Who Are the Patriarchs in the Bible?
Abraham, Isaac and Jacob are considered the patriarchs in the Bible. The three patriarchs were fathers to a nation of people that we know today as the Israelites. They are also known as the patriarchal age. These men paved the way for our culture and history.
The story of Abraham and his son Isaac is a powerful one in the Hebrew Bible. Christians and Jews have read the story in slightly different ways, but the main message is the same. God asks Abraham to sacrifice his son Isaac. Abraham travels for three days to the site where he is to offer the sacrifice. He binds his son and lays him on a pile of firewood. He raises his knife to slay him, but then an angel calls out to him and tells him to spare Isaac. A ram was substituted for Isaac, and he was spared from death.
After this dramatic event, Abraham and his family travelled for many years. The journey took them through different people groups and cultures. They travelled along the Fertile Crescent from Mesopotamia to Egypt. Abraham and his family eventually settled in Egypt. They were eventually blessed with a thriving nation.
Although the Patriarchs did own land, it did not preclude nomadic living. In fact, Genesis and other contemporary records mention Abraham and his family owning slaves. The Patriarchs also had towns and villages. They cultivated the soil, planted and harvested crops.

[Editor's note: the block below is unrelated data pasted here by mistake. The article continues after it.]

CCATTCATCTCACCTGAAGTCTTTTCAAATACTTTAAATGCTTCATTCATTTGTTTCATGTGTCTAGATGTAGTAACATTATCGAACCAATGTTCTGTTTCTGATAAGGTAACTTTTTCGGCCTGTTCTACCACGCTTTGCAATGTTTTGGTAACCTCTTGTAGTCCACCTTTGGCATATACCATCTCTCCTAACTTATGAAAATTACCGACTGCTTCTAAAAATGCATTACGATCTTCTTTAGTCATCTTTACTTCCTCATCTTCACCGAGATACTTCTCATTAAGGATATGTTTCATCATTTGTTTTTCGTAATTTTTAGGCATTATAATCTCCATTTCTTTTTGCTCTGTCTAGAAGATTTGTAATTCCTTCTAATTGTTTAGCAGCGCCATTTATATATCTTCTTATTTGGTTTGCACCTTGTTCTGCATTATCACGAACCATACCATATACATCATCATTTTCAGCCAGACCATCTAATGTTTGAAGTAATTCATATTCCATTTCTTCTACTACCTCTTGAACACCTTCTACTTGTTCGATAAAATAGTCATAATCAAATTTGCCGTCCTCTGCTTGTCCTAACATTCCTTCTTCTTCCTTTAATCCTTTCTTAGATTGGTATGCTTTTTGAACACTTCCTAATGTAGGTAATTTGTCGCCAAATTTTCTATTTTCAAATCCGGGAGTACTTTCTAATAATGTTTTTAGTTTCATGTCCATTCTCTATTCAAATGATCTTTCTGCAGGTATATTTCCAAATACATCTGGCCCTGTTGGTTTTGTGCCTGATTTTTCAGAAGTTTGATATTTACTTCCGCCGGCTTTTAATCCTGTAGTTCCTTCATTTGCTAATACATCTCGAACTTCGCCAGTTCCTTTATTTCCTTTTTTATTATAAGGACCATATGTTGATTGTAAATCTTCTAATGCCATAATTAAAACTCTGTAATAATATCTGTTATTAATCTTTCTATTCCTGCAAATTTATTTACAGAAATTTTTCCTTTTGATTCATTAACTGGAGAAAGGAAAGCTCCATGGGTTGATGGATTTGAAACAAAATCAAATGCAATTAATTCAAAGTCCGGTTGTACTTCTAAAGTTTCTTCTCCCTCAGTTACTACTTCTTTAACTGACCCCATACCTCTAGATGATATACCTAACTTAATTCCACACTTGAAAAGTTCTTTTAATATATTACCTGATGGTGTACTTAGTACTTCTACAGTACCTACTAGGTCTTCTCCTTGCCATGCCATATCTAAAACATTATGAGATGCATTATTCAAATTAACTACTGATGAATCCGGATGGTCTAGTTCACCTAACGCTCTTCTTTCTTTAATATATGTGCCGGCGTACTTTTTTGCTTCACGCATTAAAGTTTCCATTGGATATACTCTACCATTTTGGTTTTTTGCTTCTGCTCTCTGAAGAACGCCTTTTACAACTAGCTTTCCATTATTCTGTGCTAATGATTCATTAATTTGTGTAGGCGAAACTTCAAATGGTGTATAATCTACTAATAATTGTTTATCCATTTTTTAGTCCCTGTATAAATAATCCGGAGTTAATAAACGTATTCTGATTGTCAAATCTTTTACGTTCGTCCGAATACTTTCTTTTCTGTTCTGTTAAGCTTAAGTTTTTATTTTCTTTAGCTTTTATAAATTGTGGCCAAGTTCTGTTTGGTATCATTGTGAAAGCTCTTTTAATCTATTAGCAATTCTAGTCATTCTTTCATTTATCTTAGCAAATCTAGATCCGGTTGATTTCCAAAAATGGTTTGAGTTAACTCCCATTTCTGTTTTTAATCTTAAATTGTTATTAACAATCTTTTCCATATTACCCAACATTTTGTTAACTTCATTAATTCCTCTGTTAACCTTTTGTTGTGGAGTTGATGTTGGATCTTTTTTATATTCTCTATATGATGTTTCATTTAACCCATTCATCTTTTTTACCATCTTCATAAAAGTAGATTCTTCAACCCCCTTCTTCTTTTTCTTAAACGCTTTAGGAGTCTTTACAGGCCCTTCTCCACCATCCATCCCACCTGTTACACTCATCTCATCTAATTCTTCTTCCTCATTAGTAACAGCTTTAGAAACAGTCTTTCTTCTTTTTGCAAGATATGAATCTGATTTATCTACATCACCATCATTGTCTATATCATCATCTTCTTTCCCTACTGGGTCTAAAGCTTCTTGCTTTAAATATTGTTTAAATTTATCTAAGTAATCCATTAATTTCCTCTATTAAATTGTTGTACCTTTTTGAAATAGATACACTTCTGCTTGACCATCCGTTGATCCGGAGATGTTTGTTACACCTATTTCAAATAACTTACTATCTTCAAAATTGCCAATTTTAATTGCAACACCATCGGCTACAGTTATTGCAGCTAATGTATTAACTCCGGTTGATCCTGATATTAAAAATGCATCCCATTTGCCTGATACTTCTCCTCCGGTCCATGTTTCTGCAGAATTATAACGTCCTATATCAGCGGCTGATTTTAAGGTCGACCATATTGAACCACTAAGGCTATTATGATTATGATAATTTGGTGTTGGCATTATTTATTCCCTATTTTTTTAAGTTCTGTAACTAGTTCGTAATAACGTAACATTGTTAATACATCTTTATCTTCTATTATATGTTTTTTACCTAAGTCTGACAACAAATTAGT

The patriarchs in the Bible were men who followed God. They were also great prophets and obedient to God’s commandments. In the Bible, Abraham and his sons were considered to be a blessing to the Israelites. And as a result, they became the ancestors of the modern nation known as Israel.
Jacob is one of the patriarchs in Hebrew scriptures. He was the son of Abraham and Sarah. He had four children: Joseph, Leah, and Esau. However, Jacob didn’t wait for the Lord to give him a son. He should have waited for the Lord’s timing. Instead, Jacob cheated his way to the Promised Land by stealing the blessing of Isaac. He later died and was buried in the land of Hebron.
Jacob served Laban for six years. During that time, Jacob was able to acquire a lot of property. He then traveled to Palestine with his family. During this time, he was able to reconcile with his brother Esau. He also had a mighty heart. Despite the pain and heartache, Jacob and his family reached the Promised Land.